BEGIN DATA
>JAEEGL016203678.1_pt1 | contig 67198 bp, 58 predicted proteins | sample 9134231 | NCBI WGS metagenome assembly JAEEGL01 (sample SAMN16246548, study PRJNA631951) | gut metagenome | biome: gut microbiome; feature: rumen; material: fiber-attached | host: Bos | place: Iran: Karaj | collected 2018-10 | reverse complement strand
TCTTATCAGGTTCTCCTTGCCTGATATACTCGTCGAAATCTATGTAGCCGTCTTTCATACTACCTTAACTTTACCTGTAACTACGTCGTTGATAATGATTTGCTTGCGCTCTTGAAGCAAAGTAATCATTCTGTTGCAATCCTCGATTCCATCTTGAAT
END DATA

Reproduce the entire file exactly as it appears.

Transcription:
>JAEEGL016203678.1_pt1 | contig 67198 bp, 58 predicted proteins | sample 9134231 | NCBI WGS metagenome assembly JAEEGL01 (sample SAMN16246548, study PRJNA631951) | gut metagenome | biome: gut microbiome; feature: rumen; material: fiber-attached | host: Bos | place: Iran: Karaj | collected 2018-10 | reverse complement strand
TCTTATCAGGTTCTCCTTGCCTGATATACTCGTCGAAATCTATGTAGCCGTCTTTCATACTACCTTAACTTTACCTGTAACTACGTCGTTGATAATGATTTGCTTGCGCTCTTGAAGCAAAGTAATCATTCTGTTGCAATCCTCGATTCCATCTTGAAT